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c programs & shell conditionals

comp.lang.c
c programs & shell conditionals

How is a unix shell script made to respond to the value returned
by a program compiled from c code?
The shell script below is my current effort, which doesn't work.
The c code shows what was used to generate a.out, seen in the shell script.
The value returned was varied from 0 to 1 for testing.
---- shell script
# if [ `/net/u/12/b/br/unet/a.out` 0 ]
if [ `/net/u/12/b/br/unet/a.out` /dev/null ]
then echo "result is positive"
else echo "result is not greater than zero"
fi

--- c program
int main(int argc, char **argv)
{
return 1; /* or return 0 or exit(0) or exit(1) */
}

Feb 1 '08 #1
5 1937
In article <fn**********@reader2.panix.com>, Hul Tytus <ht@panix.comwrote:
>if [ `/net/u/12/b/br/unet/a.out` /dev/null ]
then echo "result is positive"
else echo "result is not greater than zero"
fi
You just want

if /net/u/12/b/br/unet/a.out
then ...

-- Richard
--
:wq
Feb 1 '08 #2
Hul Tytus wrote:
comp.lang.c
c programs & shell conditionals

How is a unix shell script made to respond to the value returned
by a program compiled from c code?
The shell script below is my current effort, which doesn't work.
The c code shows what was used to generate a.out, seen in the shell
script. The value returned was varied from 0 to 1 for testing.
---- shell script
# if [ `/net/u/12/b/br/unet/a.out` 0 ]
if [ `/net/u/12/b/br/unet/a.out` /dev/null ]
then echo "result is positive"
else echo "result is not greater than zero"
fi

--- c program
int main(int argc, char **argv)
{
return 1; /* or return 0 or exit(0) or exit(1) */
}
OT here, comp.unix.programmer or comp.unix.shell might be more apropriate,
but the shell conditionals work diffeent from the C ones, in C non-zero is
true, in shell zero is true.

To make it topical: the only portable return values of main(), resp.
parameters of exit() are 0, EXIT_SUCCESS (which are equivalent) and
EXIT_FAILURE (which usually is 1, but doesn't have to be)

Bye, Jojo
Feb 1 '08 #3
Joachim Schmitz wrote:
Hul Tytus wrote:
>comp.lang.c
c programs & shell conditionals

How is a unix shell script made to respond to the value returned
by a program compiled from c code?
The shell script below is my current effort, which doesn't work.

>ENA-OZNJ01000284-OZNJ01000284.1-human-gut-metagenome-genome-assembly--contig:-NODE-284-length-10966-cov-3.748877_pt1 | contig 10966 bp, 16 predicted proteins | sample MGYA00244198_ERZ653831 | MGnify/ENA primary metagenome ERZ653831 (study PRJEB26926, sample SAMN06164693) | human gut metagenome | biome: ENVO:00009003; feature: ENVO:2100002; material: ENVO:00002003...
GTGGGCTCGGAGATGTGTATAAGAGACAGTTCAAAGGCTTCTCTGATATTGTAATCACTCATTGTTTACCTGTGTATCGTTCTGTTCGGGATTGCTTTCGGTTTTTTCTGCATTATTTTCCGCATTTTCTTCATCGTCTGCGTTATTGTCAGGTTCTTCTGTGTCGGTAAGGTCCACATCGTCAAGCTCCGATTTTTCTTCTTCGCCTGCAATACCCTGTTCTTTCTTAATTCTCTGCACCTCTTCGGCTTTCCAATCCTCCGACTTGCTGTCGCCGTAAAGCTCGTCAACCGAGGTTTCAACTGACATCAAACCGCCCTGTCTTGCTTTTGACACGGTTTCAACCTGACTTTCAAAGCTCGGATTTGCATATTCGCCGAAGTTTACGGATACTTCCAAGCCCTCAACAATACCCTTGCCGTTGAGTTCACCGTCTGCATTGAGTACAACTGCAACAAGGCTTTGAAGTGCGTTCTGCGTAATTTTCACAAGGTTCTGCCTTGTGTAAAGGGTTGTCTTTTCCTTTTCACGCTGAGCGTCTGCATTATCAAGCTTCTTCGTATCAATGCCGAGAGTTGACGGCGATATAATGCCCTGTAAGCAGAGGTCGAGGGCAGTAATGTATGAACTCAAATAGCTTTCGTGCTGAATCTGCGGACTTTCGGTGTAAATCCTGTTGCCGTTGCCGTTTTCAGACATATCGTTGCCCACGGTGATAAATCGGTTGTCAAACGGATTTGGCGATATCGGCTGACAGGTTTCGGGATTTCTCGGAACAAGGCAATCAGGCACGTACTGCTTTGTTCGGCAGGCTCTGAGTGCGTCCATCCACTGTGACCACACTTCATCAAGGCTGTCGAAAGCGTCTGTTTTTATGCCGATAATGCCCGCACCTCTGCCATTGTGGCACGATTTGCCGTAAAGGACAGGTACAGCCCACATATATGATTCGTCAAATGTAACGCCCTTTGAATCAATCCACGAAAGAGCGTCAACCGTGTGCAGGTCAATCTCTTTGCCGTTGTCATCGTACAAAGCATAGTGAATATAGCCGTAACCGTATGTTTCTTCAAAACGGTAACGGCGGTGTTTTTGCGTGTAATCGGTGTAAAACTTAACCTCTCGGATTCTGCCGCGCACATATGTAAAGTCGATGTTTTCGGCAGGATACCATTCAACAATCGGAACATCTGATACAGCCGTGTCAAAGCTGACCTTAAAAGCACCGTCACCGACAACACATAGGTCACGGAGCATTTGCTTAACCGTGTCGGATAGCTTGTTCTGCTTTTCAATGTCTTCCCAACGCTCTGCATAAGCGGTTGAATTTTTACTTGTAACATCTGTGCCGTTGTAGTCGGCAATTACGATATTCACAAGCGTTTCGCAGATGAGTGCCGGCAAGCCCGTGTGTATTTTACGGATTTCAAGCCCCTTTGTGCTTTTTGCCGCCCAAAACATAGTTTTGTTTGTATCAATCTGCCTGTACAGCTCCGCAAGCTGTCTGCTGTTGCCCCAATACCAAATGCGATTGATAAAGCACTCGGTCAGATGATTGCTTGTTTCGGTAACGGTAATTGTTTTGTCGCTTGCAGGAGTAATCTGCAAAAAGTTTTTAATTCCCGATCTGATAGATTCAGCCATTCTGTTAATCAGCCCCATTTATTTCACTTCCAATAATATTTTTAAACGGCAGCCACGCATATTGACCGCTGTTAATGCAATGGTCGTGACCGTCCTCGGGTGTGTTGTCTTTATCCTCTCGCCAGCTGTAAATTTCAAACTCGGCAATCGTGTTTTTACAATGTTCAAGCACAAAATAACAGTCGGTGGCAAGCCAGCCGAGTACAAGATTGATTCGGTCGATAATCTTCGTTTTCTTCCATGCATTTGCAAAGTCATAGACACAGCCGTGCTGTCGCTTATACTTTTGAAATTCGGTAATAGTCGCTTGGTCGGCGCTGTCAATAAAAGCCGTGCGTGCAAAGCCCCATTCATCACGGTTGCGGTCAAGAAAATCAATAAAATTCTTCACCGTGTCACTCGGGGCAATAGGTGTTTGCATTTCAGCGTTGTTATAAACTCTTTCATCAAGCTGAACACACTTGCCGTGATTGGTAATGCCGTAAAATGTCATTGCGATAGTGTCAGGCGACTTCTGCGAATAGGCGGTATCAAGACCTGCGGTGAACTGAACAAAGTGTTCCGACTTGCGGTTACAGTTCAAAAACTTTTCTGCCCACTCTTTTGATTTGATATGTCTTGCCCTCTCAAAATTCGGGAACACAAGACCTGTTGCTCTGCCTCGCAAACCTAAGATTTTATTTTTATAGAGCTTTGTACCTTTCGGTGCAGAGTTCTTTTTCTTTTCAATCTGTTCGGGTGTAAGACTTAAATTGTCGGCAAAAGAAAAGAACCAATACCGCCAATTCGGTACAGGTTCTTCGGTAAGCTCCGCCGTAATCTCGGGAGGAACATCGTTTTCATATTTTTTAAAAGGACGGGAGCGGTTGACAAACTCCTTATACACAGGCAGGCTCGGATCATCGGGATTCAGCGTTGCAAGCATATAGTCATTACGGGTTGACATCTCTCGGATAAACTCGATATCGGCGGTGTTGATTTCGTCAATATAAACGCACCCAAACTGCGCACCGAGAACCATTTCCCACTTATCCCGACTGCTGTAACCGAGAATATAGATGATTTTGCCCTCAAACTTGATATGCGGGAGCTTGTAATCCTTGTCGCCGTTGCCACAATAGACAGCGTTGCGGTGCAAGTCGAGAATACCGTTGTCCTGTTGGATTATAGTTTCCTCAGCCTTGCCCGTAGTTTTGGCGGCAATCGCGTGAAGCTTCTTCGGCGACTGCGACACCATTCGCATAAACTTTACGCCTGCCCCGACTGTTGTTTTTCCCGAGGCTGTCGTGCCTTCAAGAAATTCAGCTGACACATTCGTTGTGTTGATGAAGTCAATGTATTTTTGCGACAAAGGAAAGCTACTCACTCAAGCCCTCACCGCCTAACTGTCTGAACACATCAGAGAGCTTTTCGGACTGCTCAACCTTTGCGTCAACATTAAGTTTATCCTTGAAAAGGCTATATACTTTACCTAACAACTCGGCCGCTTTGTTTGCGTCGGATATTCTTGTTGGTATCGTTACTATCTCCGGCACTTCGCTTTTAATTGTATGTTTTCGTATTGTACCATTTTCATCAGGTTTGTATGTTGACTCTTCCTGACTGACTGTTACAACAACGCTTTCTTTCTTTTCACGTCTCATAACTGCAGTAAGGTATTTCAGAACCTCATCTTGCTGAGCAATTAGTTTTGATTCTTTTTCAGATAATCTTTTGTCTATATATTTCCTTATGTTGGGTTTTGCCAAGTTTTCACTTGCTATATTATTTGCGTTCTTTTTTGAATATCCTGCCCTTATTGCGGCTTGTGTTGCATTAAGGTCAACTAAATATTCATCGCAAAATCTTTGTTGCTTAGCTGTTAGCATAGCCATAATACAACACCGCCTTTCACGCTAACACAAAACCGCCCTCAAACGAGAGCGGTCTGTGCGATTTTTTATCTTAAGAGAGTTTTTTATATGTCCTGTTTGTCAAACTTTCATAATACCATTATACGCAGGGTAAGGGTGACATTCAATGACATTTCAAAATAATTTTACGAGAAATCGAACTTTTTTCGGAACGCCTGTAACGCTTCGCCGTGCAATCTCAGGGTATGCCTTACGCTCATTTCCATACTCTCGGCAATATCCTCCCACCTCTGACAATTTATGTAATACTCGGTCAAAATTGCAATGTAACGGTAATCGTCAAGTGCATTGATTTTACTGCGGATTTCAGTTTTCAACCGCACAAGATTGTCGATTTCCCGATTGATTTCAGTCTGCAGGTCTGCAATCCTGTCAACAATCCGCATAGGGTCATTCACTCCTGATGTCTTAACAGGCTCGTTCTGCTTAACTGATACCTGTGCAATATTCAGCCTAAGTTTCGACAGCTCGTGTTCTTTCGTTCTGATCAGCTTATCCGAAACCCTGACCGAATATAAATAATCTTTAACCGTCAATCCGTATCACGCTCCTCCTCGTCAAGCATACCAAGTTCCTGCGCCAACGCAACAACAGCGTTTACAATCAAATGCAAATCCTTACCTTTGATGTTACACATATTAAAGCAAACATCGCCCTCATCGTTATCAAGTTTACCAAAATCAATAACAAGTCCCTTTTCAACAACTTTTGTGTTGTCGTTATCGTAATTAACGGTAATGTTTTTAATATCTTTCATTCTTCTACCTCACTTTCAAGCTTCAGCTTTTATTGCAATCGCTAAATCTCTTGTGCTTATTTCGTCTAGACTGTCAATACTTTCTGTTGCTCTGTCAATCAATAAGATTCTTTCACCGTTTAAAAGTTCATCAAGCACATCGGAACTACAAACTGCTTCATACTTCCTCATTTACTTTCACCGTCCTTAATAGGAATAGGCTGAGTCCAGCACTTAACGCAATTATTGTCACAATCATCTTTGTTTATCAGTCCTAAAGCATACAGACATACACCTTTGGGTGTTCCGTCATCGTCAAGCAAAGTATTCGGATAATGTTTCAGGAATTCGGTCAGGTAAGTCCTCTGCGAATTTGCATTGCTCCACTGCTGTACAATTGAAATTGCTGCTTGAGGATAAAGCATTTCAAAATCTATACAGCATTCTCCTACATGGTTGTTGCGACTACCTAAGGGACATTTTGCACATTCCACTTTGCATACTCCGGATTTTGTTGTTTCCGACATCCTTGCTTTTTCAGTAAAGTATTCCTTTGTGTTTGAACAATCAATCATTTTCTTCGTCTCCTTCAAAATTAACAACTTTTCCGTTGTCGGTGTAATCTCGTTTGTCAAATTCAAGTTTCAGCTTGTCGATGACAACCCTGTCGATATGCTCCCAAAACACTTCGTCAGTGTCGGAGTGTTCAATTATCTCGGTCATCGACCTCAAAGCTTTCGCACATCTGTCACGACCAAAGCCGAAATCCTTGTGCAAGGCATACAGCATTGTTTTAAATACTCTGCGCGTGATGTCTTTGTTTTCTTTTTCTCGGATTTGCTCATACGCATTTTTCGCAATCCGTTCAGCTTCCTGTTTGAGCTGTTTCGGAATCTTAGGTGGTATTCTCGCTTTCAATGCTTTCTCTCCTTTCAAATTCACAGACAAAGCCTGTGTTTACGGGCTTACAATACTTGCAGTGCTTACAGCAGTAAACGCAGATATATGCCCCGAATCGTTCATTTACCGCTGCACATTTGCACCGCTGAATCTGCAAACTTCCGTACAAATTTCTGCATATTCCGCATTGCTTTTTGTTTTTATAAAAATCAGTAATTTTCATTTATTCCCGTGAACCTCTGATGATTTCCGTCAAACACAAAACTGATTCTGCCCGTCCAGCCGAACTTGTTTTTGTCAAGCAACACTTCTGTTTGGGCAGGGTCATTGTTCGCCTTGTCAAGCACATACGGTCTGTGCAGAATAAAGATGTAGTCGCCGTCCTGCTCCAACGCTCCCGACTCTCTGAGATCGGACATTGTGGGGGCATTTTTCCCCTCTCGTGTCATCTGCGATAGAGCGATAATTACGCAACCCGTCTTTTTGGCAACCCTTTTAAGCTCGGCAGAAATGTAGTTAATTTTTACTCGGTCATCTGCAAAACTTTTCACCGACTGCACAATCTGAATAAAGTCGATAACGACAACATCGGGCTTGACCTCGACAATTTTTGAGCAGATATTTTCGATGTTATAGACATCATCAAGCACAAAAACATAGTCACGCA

The c code shows what was used to generate a.out, seen in the shell
script. The value returned was varied from 0 to 1 for testing.
---- shell script
# if [ `/net/u/12/b/br/unet/a.out` 0 ]
if [ `/net/u/12/b/br/unet/a.out` /dev/null ]
then echo "result is positive"
else echo "result is not greater than zero"
fi

--- c program
int main(int argc, char **argv)
{
return 1; /* or return 0 or exit(0) or exit(1) */
}
OT here, comp.unix.programmer or comp.unix.shell might be more
apropriate, but the shell conditionals work diffeent from the C ones,
in C non-zero is true, in shell zero is true.
Uhh...perils of answering OT questions...
the `cmd` syntax would require your progarm to print a value. And in that
case redirecting the output to /dev/null doesn't make sense and also you'd
need something to test thie against
To make it topical: the only portable return values of main(), resp.
parameters of exit() are 0, EXIT_SUCCESS (which are equivalent) and
EXIT_FAILURE (which usually is 1, but doesn't have to be)
Bye, Jojo
Feb 1 '08 #4
dbr
Thanks - I had a definite feeling of being in the wrong ball park.

Hul

Richard Tobin <ri*****@cogsci.ed.ac.ukwrote:
In article <fn**********@reader2.panix.com>, Hul Tytus <ht@panix.comwrote:
if [ `/net/u/12/b/br/unet/a.out` /dev/null ]
then echo "result is positive"
else echo "result is not greater than zero"
fi
You just want
if /net/u/12/b/br/unet/a.out
then ...
-- Richard
--
:wq
Feb 1 '08 #5
Hul Tytus wrote:
comp.lang.c
c programs & shell conditionals

How is a unix shell script made to respond to the value returned
by a program compiled from c code?

<OT>

I recommend, though it's old and possibly out of print, getting hold of
"The Unix Programming Environment" by Kernighan and Pike.

A very short book but, as is usual when Brian Kernighan's involved, a
very clear and useful text. This sort of issue is covered.

</OT>
Feb 1 '08 #6

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